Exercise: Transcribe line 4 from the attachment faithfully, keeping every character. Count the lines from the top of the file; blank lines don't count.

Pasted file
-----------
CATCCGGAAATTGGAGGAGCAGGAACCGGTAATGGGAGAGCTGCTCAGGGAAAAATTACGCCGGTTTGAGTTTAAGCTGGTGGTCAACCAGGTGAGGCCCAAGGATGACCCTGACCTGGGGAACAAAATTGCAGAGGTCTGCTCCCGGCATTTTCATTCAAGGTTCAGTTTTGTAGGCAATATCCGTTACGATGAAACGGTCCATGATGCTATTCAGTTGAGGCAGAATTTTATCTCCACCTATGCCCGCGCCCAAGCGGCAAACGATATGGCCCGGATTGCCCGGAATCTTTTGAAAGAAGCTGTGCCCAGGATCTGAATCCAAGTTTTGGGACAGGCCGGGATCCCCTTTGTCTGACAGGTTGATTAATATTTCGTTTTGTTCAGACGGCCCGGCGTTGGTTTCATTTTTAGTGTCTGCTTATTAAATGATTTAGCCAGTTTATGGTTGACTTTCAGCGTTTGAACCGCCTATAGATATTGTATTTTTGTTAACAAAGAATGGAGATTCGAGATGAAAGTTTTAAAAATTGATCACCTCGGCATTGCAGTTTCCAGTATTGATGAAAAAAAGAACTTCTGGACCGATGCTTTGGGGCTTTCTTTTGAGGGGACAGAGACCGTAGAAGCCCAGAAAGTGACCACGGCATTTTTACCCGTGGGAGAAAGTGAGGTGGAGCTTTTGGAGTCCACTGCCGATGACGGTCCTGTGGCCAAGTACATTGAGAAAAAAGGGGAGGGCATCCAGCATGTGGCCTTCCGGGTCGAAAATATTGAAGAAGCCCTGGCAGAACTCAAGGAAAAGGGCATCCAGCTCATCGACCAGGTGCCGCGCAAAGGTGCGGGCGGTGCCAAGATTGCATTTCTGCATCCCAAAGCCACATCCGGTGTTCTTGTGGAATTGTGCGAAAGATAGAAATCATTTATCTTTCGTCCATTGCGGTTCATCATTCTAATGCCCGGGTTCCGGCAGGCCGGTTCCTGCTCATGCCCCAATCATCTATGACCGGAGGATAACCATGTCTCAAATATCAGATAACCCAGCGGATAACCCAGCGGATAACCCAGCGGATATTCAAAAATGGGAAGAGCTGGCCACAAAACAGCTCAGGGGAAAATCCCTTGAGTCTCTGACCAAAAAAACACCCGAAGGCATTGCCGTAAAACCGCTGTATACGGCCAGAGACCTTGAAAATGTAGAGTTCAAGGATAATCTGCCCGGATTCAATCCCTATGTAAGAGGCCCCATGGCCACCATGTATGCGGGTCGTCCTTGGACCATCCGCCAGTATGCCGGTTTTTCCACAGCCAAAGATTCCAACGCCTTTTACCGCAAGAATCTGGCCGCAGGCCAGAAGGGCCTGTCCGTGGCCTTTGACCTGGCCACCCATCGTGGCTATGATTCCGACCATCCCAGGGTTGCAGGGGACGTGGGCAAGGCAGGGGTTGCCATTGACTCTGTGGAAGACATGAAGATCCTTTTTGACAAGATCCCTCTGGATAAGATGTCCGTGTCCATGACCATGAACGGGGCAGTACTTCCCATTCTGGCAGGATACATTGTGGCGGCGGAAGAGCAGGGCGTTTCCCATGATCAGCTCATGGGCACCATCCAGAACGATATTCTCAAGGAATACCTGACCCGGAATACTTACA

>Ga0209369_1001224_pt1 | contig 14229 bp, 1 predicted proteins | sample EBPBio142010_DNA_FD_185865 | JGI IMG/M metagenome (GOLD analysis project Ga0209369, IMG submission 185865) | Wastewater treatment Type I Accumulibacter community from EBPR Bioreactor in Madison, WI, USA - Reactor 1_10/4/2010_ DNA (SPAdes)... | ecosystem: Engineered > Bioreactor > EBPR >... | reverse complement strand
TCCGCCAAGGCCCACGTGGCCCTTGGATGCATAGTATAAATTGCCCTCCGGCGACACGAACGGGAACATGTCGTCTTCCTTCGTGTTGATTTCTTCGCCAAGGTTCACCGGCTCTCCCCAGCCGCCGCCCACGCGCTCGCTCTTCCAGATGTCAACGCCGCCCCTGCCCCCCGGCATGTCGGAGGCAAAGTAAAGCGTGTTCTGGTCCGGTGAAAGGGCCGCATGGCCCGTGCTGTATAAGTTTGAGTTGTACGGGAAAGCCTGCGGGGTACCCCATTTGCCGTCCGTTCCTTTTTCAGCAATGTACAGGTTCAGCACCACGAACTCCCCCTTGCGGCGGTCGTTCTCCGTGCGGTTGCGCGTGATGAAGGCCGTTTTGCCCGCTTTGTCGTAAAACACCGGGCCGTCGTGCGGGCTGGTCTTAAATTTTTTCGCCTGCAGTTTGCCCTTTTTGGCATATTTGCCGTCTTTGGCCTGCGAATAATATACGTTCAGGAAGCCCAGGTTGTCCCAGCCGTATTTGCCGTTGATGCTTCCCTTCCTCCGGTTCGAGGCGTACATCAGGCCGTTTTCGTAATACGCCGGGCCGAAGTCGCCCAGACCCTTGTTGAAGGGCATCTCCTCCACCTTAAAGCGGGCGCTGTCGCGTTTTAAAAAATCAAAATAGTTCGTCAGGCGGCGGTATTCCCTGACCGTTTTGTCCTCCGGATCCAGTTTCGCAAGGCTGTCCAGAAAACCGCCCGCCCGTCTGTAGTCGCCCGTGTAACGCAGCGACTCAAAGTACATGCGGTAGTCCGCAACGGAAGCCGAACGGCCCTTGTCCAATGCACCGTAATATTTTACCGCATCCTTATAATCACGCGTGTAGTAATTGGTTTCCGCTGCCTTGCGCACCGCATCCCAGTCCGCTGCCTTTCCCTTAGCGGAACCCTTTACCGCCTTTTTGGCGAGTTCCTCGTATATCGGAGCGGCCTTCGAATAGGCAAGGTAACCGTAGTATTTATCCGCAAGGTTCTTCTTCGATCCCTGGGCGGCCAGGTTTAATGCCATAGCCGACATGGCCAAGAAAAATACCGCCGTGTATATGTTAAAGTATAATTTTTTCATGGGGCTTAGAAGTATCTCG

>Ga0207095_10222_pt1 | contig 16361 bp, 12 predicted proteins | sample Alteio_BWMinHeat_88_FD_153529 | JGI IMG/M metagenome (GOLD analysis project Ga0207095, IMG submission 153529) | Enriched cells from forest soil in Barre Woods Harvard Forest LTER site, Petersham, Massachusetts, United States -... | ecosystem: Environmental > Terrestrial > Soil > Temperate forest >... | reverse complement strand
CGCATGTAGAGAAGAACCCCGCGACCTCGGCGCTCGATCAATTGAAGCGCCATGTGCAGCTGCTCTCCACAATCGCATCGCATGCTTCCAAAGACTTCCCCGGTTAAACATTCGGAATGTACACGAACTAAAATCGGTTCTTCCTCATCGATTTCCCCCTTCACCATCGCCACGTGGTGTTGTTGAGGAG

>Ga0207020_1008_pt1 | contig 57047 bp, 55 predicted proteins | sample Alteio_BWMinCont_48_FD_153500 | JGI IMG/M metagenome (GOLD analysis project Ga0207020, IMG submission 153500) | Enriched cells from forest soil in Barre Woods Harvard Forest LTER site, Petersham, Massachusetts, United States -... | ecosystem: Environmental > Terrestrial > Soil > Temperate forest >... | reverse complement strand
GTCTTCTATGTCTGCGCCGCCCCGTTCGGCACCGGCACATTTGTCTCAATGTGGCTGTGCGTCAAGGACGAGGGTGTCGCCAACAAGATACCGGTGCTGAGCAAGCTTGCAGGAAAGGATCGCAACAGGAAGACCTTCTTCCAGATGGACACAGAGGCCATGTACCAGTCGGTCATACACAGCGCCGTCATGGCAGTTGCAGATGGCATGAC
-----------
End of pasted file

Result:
>Ga0207095_10222_pt1 | contig 16361 bp, 12 predicted proteins | sample Alteio_BWMinHeat_88_FD_153529 | JGI IMG/M metagenome (GOLD analysis project Ga0207095, IMG submission 153529) | Enriched cells from forest soil in Barre Woods Harvard Forest LTER site, Petersham, Massachusetts, United States -... | ecosystem: Environmental > Terrestrial > Soil > Temperate forest >... | reverse complement strand